Authors Ahmed HU, El-Shater Bosaily A, Brown LC, et al.
Review Date February 2017
Citation Lancet 2017; Jan 19. pii: S0140-6736(16)32401-1. doi: 10.1016/S0140-6736(16)32401-1. [Epub ahead of print]
The diagnostic pathway for prostate cancer usually involves an elevated serum prostate specific antigen test and a digital rectal examination combined with clinical history followed by a transrectal ultrasound-guided prostate biopsy (TRUS-biopsy). In addition to the side-effects of TRUS-biopsy, including bleeding, pain, and infection, many men are found to either not have cancer at all or clinically insignificant cancers are identified. Moreover, some clinically significant cancers are missed with TRUS-biopsy. Recently evidence has been accruing that the use of multi-parametric magnetic resonance imaging (mp-MRI) can enhance the detection of aggressive cancers and reduce over-detection and improve targeted biopsies. It is also being investigated for use in active surveillance protocols and to aid focal treatments for prostate cancer.
To investigate whether mp-MRI can discriminate between men with and without clinically significant prostate cancer based on template prostate mapping biopsy (TPM-biopsy); to compare the accuracy of mp-MRI with TRUS; and to determine whether mp-MRI could be used as a triage test to avoid unnecessary TRUS-biopsy.
PROMIS was a prospective multi-centre, paired-cohort, confirmatory study to test diagnostic accuracy of MP-MRI and TRUS-biopsy against a reference test (TPM-biopsy). Men with prostate-specific antigen concentrations up to 15 ng/mL, with no previous biopsy, underwent 1·5 Tesla MP-MRI followed by both TRUS-biopsy and TPM-biopsy. The conduct and reporting of each test was done blind to other test results. Clinically significant cancer was defined as Gleason score ≥4 + 3 or a maximum cancer core length 6 mm or longer.
Sensitivity, specificity, positive and negative predictive values were calculated and compared between mp-MRI and TRUS biopsy using McNemar tests and odds ratios (ORs). Ratios were presented as TRUS relative to mp-MRI so ratios greater than 1.0 favour TRUS and less than 1.0 favour mp-MRI.
Between May 17, 2012, and November 9, 2015, 740 men were enrolled in the study across 11 centres. 576 underwent 1·5 Tesla mp-MRI followed by both TRUS-biopsy and TPM-biopsy. On TPM-biopsy, 408 of 576 men (71%; 95% confidence interval (CI) 67%-75%) had cancer with 230 of 576 patients (40%; 95% CI 36%-44%) with clinically significant cancer.
For clinically significant cancer, mp-MRI was more sensitive (93%, 95% CI 88%–96%) than TRUS-biopsy (48%, 42%–55%; OR=0.52, p<0·0001) and had higher negative predictive value (89%, 95% CI 83%-94%) than TRUS-biopsy (74%, 95% CI 69%-78%; OR=0.34, p<0.0001). However, mp-MRI was less specific (41%, 95% CI 36%-46% than TRUS (96%, 95% CI 94%–98%; OR=2.34; p<0·0001) and had lower positive predictive value: mp-MRI = 51% (95% CI 46%-56%) vs TRUS = 90% (95% CI 83%-94%; OR=8.2; p<0.0001).
The authors considered the implications of using mp-MRI by comparing the standard strategy of of TRUS-biopsy for all men to 2 alternative strategies using mp-MRI as a triage test with only men with a suspicious mp-MRI going on to either TRUS-biopsy or MRI-directed TRUS-biopsy (as the latter weren’t done in the study the authors assumed similar accuracy to TPM-biopsy). 27% (n=158) of men would avoid a primary biopsy under the triage scenarios. In the ‘best-case’ scenario, using MRI-guided biopsy, there could be up to 5% more clinically insignificant cancers detected (121 out of 576; 21%) compared to TRUS-biopsy alone (90 out of 576; 16%) but 5% fewer cases (n=62, 11%) in the triage scenario with TRUS-biopsy following triage with mp-MRI (‘worst-case’ scenario). In the ‘best case’ scenario, the correct diagnosis of clinically significant cancer might increase to 213 (37%) compared to standard TRUS-biopsy (n=111, 19%).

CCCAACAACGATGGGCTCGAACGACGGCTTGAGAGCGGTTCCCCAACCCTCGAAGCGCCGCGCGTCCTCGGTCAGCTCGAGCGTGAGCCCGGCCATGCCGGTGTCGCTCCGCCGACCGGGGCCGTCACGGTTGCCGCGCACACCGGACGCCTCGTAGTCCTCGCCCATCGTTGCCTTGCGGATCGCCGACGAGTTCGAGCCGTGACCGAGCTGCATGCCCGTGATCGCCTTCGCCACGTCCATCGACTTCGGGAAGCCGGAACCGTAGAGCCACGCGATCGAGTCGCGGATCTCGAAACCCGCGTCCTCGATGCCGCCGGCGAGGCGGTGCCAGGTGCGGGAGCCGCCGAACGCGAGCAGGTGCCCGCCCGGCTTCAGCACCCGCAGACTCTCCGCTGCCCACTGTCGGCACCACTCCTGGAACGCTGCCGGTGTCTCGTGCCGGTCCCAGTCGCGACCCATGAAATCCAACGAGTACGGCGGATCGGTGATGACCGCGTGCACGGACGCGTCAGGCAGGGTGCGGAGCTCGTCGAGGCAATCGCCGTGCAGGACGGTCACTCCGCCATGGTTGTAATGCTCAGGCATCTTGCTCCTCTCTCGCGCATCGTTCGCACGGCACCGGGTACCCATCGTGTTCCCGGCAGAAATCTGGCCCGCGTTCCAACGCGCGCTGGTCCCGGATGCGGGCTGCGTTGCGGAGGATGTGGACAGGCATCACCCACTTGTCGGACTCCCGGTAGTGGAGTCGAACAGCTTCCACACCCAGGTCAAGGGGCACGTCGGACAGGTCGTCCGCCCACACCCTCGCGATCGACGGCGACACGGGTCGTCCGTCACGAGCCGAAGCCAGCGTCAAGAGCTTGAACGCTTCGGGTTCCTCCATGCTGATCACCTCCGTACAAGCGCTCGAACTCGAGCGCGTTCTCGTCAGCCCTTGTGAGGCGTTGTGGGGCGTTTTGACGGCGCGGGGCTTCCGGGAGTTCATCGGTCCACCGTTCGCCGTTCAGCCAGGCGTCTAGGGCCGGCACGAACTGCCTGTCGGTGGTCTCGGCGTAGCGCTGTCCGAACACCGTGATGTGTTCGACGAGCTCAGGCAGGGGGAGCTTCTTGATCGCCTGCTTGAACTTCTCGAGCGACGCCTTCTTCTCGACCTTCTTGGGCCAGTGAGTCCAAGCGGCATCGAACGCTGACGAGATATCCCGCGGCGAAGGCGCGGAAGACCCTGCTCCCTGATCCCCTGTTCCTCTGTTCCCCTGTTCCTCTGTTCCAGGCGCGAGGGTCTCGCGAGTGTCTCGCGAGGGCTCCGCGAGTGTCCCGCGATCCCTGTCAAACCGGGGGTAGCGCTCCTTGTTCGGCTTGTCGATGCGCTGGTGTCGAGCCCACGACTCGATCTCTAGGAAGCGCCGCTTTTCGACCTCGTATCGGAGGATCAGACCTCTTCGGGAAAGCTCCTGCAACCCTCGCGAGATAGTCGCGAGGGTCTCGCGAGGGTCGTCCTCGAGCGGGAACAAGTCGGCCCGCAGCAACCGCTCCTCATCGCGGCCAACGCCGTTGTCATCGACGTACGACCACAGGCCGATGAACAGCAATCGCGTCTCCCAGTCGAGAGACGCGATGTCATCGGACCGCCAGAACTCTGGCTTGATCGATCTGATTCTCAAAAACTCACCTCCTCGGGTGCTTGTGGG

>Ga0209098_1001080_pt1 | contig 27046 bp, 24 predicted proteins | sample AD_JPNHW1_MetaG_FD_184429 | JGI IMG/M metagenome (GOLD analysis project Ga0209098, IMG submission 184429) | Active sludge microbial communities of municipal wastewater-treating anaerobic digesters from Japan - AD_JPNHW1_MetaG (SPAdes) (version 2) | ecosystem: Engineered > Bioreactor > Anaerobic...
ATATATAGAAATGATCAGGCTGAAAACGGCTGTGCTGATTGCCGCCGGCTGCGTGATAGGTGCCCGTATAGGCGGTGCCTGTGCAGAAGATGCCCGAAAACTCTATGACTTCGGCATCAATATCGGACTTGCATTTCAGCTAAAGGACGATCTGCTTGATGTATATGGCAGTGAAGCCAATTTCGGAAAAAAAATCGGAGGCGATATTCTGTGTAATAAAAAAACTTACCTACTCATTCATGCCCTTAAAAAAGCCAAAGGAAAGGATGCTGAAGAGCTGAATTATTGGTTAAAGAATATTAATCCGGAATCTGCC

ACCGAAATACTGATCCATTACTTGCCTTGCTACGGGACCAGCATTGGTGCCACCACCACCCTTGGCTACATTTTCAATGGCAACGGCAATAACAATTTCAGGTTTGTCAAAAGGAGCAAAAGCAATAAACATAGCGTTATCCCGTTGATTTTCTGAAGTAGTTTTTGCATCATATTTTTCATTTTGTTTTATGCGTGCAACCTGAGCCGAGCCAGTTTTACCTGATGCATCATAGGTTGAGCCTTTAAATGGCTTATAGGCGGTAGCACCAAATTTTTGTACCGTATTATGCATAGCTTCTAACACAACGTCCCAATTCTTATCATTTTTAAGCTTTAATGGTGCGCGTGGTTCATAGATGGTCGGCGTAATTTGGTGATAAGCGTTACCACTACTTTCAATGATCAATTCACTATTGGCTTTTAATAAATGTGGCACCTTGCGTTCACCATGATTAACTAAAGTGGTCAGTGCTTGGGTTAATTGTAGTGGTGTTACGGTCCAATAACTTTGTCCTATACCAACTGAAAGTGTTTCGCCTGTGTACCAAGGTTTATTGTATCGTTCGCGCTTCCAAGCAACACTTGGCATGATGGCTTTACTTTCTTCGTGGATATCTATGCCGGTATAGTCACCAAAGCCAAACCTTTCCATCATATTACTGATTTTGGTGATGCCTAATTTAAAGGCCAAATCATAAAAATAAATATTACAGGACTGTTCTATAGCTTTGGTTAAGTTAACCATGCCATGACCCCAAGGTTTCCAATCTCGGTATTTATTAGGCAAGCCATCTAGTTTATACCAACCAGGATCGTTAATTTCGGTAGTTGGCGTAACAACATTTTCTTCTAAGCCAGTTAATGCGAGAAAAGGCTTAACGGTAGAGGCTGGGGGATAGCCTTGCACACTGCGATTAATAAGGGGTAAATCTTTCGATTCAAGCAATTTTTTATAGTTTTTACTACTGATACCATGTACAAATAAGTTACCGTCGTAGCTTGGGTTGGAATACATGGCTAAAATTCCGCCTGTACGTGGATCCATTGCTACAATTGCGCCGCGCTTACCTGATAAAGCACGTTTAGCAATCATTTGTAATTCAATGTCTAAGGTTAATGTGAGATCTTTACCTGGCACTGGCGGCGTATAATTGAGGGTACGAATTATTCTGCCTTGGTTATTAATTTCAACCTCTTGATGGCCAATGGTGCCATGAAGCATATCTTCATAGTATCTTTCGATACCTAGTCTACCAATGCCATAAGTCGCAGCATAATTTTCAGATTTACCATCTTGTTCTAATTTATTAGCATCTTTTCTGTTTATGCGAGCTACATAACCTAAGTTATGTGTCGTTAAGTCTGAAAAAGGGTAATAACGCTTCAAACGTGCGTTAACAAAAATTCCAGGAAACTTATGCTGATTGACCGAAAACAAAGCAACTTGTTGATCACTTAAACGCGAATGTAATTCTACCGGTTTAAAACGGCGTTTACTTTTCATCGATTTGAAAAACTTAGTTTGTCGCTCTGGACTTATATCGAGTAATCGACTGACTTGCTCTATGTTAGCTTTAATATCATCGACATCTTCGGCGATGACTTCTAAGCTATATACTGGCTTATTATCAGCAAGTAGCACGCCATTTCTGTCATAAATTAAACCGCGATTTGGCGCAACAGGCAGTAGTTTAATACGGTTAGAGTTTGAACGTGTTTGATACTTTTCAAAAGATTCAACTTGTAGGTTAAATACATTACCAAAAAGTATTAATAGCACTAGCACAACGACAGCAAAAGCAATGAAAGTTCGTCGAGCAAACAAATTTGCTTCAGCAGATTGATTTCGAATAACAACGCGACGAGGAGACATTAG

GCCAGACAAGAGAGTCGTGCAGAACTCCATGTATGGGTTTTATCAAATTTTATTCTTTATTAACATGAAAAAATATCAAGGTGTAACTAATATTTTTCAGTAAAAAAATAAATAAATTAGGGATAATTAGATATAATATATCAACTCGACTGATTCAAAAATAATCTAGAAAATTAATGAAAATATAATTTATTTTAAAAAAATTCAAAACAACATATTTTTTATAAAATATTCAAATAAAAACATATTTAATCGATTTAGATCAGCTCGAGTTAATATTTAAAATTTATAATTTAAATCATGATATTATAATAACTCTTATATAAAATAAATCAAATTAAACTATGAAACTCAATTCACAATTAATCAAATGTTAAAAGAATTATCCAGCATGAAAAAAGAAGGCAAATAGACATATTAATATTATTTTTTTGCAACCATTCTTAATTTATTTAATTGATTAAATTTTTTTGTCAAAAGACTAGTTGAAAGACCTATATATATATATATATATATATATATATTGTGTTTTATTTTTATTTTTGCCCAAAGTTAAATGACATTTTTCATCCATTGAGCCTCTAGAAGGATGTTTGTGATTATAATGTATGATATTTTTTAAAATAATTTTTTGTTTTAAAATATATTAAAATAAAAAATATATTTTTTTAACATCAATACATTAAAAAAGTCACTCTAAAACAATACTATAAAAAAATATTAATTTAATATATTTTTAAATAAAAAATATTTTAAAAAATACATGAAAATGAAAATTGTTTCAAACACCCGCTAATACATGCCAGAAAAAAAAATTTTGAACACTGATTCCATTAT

44 (5·9%) of 740 patients reported serious adverse events, including eight cases of sepsis.
The use of mp-MRI to triage men might allow 27% of patients avoid a primary biopsy and the diagnosis of 5% fewer clinically insignificant cancers. If subsequent TRUS-biopsies were directed by mp-MRI findings, up to 18% more cases of clinically significant cancer might be detected compared with the standard pathway of TRUS-biopsy for all. mp-MRI, used as a triage test before first prostate biopsy, could reduce unnecessary biopsies by a quarter. mp-MRI can also reduce over-diagnosis of clinically insignificant prostate cancer and improve detection of clinically significant cancer.
Points to Note
- The is the first study to present blinded data from multiple centres on the diagnostic accuracy of both mp-MRI and TRUS-biopsy against an accurate reference test.
- With mp-MRI triage, up to 27% of men with suspicion of prostate cancer might avoid a biopsy.
- The high negative predictive value is reassuring that a negative mp-MRI indicates a high probability of no significant prostate cancer.
- However, the low positive predictive value suggests that men with suspicious mp-MRI findings still need a biopsy.
- Limitations of the study include: a 5 mm sampling frame of the whole prostate was used which is too invasive for routine clinical use and prostates over 100mL had to be excluded; a selected group of men participated in the study; doing TPM-biopsy followed by TRUS-biopsy may have affected the accuracy of the TRUS-biopsy due to swelling and tissue disruption; MRI-targeted biopsies were not done; an assessment of inter-observer variability between expert and not so experienced reporters was not done.
- Cost-effectiveness analyses of the PROMIS data are underway and will be important to guide recommendations regarding the use of mp-MRI. Presently in Australia use of mp-MRI in prostate cancer diagnosis or treatment is not covered by Medicare.